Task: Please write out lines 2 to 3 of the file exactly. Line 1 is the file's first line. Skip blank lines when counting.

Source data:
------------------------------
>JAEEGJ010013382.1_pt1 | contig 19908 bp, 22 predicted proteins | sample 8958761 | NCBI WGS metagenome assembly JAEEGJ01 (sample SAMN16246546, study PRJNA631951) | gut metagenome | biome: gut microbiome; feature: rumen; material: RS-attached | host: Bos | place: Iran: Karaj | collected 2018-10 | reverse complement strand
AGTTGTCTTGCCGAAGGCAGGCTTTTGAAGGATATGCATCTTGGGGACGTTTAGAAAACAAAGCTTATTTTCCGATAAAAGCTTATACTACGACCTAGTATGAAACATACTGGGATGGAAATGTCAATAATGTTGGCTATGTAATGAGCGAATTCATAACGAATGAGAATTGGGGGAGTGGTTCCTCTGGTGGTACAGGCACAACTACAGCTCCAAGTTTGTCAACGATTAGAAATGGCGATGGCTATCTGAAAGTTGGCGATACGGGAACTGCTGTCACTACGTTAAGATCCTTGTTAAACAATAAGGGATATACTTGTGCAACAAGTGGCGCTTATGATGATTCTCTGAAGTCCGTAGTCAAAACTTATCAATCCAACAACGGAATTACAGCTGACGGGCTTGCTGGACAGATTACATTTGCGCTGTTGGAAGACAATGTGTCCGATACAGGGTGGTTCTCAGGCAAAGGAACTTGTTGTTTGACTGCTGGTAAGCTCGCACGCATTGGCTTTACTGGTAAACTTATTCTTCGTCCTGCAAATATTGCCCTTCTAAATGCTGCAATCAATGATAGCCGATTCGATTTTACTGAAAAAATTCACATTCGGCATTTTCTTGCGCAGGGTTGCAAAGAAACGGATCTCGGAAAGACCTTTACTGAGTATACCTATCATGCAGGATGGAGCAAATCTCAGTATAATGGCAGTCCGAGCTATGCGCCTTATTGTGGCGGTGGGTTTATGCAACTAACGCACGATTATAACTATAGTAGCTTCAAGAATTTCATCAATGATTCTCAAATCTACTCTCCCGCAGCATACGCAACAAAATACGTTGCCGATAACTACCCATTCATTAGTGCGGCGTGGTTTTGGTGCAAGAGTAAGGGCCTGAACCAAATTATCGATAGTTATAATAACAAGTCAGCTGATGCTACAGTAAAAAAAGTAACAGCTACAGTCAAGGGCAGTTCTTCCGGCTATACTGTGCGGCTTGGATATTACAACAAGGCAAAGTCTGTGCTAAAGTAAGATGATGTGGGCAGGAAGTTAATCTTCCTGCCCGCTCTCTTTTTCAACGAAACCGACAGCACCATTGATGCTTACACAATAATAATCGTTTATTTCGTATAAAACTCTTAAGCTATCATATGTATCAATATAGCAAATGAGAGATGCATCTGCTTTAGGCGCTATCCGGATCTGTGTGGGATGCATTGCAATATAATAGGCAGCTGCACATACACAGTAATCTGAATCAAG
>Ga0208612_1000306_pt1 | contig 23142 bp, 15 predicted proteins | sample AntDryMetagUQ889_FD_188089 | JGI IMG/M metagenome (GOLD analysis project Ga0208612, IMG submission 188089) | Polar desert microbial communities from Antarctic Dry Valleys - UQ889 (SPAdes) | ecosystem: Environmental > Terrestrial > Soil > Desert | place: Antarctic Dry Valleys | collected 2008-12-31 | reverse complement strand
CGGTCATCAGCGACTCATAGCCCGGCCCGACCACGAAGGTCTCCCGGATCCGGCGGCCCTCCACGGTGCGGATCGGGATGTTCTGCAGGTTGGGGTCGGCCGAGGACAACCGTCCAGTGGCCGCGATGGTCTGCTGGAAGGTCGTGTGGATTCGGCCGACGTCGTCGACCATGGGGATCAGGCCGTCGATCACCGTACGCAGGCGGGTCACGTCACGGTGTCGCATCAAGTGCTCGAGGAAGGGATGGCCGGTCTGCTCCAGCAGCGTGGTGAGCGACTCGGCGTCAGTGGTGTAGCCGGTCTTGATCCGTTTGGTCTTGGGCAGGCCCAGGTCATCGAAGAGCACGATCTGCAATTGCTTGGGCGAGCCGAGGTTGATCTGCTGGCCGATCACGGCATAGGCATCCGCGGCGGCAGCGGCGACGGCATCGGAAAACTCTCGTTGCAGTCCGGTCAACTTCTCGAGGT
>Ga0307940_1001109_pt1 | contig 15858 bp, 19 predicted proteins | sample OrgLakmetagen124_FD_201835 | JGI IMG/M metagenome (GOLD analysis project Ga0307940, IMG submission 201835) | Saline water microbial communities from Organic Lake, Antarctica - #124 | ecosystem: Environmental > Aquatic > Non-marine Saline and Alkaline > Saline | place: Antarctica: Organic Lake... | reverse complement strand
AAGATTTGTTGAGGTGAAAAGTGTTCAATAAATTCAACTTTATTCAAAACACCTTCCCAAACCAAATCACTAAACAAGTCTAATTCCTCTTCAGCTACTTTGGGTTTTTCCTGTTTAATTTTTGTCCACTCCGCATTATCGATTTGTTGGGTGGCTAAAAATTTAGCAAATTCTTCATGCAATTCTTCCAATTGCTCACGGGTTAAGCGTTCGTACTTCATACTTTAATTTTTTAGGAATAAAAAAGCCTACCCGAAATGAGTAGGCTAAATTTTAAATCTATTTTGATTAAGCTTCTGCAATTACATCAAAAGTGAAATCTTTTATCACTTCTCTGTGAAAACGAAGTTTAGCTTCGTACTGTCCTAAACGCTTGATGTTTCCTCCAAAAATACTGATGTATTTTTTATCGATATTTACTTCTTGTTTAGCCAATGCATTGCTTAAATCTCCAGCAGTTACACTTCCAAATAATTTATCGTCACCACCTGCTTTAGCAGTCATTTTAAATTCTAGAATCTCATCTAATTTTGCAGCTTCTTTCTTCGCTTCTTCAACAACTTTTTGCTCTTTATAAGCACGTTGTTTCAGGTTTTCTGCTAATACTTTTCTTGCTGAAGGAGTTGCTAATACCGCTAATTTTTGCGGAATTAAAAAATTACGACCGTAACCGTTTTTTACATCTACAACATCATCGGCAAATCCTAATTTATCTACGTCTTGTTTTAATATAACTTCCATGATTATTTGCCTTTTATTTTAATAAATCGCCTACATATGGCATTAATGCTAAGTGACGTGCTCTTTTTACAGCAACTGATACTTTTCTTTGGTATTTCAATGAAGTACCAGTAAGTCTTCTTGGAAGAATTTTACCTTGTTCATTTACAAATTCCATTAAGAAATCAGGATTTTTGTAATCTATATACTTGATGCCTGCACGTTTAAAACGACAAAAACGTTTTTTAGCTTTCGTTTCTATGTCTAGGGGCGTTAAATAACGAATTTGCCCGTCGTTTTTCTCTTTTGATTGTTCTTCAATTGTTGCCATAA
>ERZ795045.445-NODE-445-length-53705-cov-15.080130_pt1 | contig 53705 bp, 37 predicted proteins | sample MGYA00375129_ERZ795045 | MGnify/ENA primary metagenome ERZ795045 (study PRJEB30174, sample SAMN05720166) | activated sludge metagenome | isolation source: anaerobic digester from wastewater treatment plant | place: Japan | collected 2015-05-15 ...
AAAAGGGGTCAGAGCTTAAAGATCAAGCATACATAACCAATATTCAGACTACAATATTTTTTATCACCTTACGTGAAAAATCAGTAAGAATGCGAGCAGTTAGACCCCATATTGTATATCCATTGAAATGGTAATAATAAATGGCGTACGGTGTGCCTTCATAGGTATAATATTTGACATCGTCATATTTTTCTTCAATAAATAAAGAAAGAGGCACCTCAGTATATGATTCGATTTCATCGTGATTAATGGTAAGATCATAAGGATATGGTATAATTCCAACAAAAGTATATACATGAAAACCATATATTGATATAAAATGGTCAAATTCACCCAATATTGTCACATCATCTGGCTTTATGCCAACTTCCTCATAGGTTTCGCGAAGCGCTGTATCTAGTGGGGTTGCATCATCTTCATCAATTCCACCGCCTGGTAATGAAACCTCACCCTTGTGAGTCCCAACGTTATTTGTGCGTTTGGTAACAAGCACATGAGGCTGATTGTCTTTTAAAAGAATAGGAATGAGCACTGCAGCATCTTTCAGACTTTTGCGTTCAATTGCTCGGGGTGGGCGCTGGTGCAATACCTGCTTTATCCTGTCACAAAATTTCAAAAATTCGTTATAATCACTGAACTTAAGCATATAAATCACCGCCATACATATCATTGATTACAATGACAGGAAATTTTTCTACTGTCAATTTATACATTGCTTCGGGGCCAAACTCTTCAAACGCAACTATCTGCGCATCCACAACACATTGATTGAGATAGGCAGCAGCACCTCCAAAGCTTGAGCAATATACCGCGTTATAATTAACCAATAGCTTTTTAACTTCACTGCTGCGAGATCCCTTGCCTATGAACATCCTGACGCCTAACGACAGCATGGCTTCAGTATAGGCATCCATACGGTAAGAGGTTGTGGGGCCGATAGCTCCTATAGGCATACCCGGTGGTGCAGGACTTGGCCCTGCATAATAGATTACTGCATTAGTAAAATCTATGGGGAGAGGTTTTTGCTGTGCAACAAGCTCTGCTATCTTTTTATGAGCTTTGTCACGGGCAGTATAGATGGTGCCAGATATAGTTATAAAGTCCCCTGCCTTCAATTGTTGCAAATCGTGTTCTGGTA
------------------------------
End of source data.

AGTTGTCTTGCCGAAGGCAGGCTTTTGAAGGATATGCATCTTGGGGACGTTTAGAAAACAAAGCTTATTTTCCGATAAAAGCTTATACTACGACCTAGTATGAAACATACTGGGATGGAAATGTCAATAATGTTGGCTATGTAATGAGCGAATTCATAACGAATGAGAATTGGGGGAGTGGTTCCTCTGGTGGTACAGGCACAACTACAGCTCCAAGTTTGTCAACGATTAGAAATGGCGATGGCTATCTGAAAGTTGGCGATACGGGAACTGCTGTCACTACGTTAAGATCCTTGTTAAACAATAAGGGATATACTTGTGCAACAAGTGGCGCTTATGATGATTCTCTGAAGTCCGTAGTCAAAACTTATCAATCCAACAACGGAATTACAGCTGACGGGCTTGCTGGACAGATTACATTTGCGCTGTTGGAAGACAATGTGTCCGATACAGGGTGGTTCTCAGGCAAAGGAACTTGTTGTTTGACTGCTGGTAAGCTCGCACGCATTGGCTTTACTGGTAAACTTATTCTTCGTCCTGCAAATATTGCCCTTCTAAATGCTGCAATCAATGATAGCCGATTCGATTTTACTGAAAAAATTCACATTCGGCATTTTCTTGCGCAGGGTTGCAAAGAAACGGATCTCGGAAAGACCTTTACTGAGTATACCTATCATGCAGGATGGAGCAAATCTCAGTATAATGGCAGTCCGAGCTATGCGCCTTATTGTGGCGGTGGGTTTATGCAACTAACGCACGATTATAACTATAGTAGCTTCAAGAATTTCATCAATGATTCTCAAATCTACTCTCCCGCAGCATACGCAACAAAATACGTTGCCGATAACTACCCATTCATTAGTGCGGCGTGGTTTTGGTGCAAGAGTAAGGGCCTGAACCAAATTATCGATAGTTATAATAACAAGTCAGCTGATGCTACAGTAAAAAAAGTAACAGCTACAGTCAAGGGCAGTTCTTCCGGCTATACTGTGCGGCTTGGATATTACAACAAGGCAAAGTCTGTGCTAAAGTAAGATGATGTGGGCAGGAAGTTAATCTTCCTGCCCGCTCTCTTTTTCAACGAAACCGACAGCACCATTGATGCTTACACAATAATAATCGTTTATTTCGTATAAAACTCTTAAGCTATCATATGTATCAATATAGCAAATGAGAGATGCATCTGCTTTAGGCGCTATCCGGATCTGTGTGGGATGCATTGCAATATAATAGGCAGCTGCACATACACAGTAATCTGAATCAAG
>Ga0208612_1000306_pt1 | contig 23142 bp, 15 predicted proteins | sample AntDryMetagUQ889_FD_188089 | JGI IMG/M metagenome (GOLD analysis project Ga0208612, IMG submission 188089) | Polar desert microbial communities from Antarctic Dry Valleys - UQ889 (SPAdes) | ecosystem: Environmental > Terrestrial > Soil > Desert | place: Antarctic Dry Valleys | collected 2008-12-31 | reverse complement strand